Here at Escape and Suspense!we are taking a break from our normal programming to attend the annual San Francisco Film Noir Festival. All of the proceeds from the festival go towards restoration of noir films, so we like to support the cause. Many of these rarely-screened movies include performances by our favorite radio actors.
Another part of the fun is being able to watch these films at the Castro Theatre, a 1400 seat movie palace built in 1922. Although, parking around the Castro can be as desperate and hellish as anything seen in a noir film.
The festival opened on Friday to a huge crowd. Lots of folks arrived in 1940's attire, and "vending vixens" went up and down the aisles hawking souvenir programs. Outside, the weather was cold and rainy, but inside, folks were settling in for the first double-feature as a fine cloud of popcorn haze filled the interior of the theatre....and stayed there.
The festival started with an entertaining movie filled with one-liners and clever dialogue called Pitfall (1948). Dick Powell and Lizabeth Scott starred in this film about adultery, and Raymond Burr played the menacing bad guy who tries to ruin their lives.
After that, there was a movie called Larceny (1948) which was memorable primarily because of Shelly Winters' performance. I noticed several people around me, including myself, nodding off during that one.
The next day, things got off to a great start with an 86 minute gem of a film called Fly-By-Night (1942). This light-hearted noir moves quickly, goes in unexpected directions, and entertains you all along the way. It was a definite crowd-pleaser.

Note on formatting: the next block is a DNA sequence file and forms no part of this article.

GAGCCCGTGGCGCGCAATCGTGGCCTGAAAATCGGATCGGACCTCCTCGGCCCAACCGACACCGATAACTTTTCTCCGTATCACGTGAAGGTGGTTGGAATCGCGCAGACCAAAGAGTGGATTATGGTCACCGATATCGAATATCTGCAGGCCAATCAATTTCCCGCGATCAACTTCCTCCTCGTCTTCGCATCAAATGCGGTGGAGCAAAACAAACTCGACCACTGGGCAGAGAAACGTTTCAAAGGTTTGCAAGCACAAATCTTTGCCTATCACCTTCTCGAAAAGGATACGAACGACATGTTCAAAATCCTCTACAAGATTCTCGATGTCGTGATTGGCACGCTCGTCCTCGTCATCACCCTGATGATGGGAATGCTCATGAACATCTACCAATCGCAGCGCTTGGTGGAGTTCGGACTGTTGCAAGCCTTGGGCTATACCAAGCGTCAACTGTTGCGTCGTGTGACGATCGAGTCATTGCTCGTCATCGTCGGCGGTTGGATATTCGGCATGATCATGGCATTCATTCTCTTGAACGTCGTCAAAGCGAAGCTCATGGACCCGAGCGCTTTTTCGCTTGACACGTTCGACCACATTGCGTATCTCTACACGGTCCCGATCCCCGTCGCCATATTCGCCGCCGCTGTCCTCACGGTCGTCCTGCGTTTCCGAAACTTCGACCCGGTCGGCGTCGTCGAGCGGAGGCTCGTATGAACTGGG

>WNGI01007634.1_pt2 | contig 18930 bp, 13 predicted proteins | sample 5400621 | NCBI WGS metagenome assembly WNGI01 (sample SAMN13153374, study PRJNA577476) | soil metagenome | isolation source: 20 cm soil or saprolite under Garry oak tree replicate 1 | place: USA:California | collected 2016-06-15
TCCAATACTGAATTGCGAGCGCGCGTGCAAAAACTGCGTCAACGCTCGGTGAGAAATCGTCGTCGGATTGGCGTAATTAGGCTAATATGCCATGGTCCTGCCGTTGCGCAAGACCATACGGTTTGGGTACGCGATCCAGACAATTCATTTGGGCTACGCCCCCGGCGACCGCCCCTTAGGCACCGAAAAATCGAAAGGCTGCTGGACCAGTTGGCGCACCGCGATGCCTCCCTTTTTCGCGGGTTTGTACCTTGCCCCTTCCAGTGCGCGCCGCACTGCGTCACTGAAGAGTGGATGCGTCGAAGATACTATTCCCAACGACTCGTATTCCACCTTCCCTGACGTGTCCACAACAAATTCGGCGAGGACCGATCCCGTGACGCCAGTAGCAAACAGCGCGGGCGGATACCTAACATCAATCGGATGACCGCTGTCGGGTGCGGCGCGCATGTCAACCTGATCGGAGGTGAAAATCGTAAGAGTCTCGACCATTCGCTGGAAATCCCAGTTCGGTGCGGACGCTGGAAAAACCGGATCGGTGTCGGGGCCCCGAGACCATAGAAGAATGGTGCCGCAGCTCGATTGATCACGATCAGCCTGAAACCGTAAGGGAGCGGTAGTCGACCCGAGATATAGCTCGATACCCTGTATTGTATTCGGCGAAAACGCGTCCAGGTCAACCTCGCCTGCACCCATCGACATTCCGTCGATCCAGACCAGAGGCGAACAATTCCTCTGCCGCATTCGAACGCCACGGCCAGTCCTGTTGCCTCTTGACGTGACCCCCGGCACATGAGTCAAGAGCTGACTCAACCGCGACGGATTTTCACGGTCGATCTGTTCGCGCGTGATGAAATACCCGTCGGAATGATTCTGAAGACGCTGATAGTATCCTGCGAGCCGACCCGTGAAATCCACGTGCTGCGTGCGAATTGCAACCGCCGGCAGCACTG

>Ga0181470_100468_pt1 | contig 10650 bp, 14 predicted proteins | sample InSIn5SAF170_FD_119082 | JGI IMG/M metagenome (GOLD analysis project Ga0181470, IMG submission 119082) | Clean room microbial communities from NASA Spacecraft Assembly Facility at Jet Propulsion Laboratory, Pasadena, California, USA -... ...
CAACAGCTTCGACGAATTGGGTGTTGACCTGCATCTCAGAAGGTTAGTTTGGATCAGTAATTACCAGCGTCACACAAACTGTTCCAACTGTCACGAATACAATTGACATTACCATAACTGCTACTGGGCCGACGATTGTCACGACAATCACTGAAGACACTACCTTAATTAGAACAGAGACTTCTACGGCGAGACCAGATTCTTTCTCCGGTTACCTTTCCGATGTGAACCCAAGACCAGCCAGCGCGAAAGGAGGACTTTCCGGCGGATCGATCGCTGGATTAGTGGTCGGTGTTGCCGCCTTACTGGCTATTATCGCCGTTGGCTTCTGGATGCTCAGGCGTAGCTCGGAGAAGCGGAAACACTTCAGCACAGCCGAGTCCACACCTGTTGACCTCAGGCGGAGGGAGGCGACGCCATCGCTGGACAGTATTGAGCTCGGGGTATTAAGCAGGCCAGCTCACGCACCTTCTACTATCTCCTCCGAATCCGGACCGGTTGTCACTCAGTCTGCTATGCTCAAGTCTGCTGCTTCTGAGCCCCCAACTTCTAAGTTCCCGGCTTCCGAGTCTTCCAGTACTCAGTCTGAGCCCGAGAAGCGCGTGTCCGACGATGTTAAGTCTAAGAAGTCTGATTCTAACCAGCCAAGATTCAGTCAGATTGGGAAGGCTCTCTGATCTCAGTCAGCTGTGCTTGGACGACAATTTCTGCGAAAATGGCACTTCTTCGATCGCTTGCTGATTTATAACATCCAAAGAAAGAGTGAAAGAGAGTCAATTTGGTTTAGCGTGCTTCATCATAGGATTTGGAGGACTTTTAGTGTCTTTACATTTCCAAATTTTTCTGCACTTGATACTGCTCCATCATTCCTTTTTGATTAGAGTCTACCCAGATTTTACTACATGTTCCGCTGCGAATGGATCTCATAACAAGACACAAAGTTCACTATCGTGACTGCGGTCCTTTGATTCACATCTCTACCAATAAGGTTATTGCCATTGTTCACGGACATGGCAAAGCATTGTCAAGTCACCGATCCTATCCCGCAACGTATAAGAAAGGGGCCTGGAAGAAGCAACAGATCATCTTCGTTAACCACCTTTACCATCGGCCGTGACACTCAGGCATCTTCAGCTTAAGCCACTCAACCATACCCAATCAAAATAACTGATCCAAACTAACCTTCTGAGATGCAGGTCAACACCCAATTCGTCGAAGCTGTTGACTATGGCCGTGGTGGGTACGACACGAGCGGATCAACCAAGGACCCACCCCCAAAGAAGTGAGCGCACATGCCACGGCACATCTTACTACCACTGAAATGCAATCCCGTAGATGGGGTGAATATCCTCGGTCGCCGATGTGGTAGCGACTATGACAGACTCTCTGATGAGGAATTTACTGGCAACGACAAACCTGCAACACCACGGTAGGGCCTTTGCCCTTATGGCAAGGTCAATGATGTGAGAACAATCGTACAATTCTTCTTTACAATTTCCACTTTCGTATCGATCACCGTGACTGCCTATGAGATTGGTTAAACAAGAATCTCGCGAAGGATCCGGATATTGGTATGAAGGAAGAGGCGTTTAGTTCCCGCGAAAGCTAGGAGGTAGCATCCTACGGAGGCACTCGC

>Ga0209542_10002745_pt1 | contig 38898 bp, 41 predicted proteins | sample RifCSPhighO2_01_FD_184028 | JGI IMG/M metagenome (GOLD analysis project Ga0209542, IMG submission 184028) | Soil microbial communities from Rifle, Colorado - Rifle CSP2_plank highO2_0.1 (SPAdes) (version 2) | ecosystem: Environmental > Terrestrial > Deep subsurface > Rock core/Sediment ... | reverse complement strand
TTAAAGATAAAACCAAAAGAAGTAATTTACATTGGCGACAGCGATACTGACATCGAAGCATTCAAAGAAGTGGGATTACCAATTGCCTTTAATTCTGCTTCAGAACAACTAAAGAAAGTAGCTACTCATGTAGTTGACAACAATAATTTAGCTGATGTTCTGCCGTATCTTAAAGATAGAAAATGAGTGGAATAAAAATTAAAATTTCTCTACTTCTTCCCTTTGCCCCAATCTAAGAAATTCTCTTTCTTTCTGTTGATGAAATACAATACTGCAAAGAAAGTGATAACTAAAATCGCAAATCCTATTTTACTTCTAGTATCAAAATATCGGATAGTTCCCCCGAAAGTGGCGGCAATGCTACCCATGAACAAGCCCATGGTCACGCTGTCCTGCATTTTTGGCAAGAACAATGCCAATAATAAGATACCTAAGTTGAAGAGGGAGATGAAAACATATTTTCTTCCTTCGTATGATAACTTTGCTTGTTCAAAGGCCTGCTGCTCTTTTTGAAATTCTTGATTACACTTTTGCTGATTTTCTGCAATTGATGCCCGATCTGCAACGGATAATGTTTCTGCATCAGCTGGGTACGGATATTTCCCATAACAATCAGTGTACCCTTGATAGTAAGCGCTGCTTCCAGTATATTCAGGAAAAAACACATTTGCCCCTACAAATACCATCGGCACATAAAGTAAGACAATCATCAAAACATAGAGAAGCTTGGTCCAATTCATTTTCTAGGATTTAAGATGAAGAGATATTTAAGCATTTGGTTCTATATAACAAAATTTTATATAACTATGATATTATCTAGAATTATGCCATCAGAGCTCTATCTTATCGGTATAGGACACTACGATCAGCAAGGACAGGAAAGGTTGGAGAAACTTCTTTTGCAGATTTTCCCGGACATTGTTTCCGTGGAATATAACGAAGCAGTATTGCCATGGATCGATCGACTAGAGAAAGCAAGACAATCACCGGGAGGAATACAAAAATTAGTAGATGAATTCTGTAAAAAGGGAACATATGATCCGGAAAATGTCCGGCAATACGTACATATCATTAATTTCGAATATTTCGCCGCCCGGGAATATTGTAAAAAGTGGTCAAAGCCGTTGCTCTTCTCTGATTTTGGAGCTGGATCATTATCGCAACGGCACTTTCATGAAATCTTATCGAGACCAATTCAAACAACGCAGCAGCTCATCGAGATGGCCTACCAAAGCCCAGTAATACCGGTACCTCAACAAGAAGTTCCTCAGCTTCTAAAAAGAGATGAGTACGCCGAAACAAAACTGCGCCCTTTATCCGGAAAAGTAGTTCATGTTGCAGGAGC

The second part of the matinee was Deported (1950) starring Jeff Chandler and Marta Toren. I didn't love this movie, but I was interested in it. However, the ticking clock in this noir was the parking meter outside. I had to leave the film twice to go out to the street and feed the meter. My copy editor watched the whole thing, but was overly annoyed by Jeff Chandler's inability to manufacture more than one or two facial expressions. So, I don't know what to tell you about Deported.
Before the evening double-feature, we found a more cooperative parking spot.
The evening double-feature opened with the newly restored version of Cry Danger (1951). Proceeds from last year's festival helped fund the restoration, which was undertaken by the UCLA Film & Television Archive. Dick Powell and Rhonda Fleming starred in this story about an ex-con out for revenge on the men who framed him. William Conrad co-starred as the bad guy, and he received a nice round of applause from the audience when he appeared on the screen. Another familiar performer from Escape in this film was Joan Banks, who got the biggest laughs of the evening for her seductive glances towards Dick Powell. Hy Averback showed up briefly as Harry the bookie. Before the film, Eddie Mueller read a letter of support from Rhonda Fleming, and afterward, actor Richard Erdman was interviewed on stage.
After that, Broderick Crawford starred in The Mob(1951), an excellent film about an undercover cop investigating the Los Angeles waterfront. Escape actor Lawrence Dobkin turns up in a bit part as a doctor, and Paul Dubov appears in an even tinier bit part.
The next day was a Marilyn Monroe double-feature starting with Niagara. Having only seen this movie on a 19" tv, all I can say is that it was much more impressive on the big screen. It is a film meant for the theatre. Suspense's Lurene Tuttle pops up in this film as Mrs. Kettering.
The second movie of the day was The Asphalt Jungle, but having just seen that very recently, we decided not to stay.
So, that is all for now. Next up, Suspense (1946)!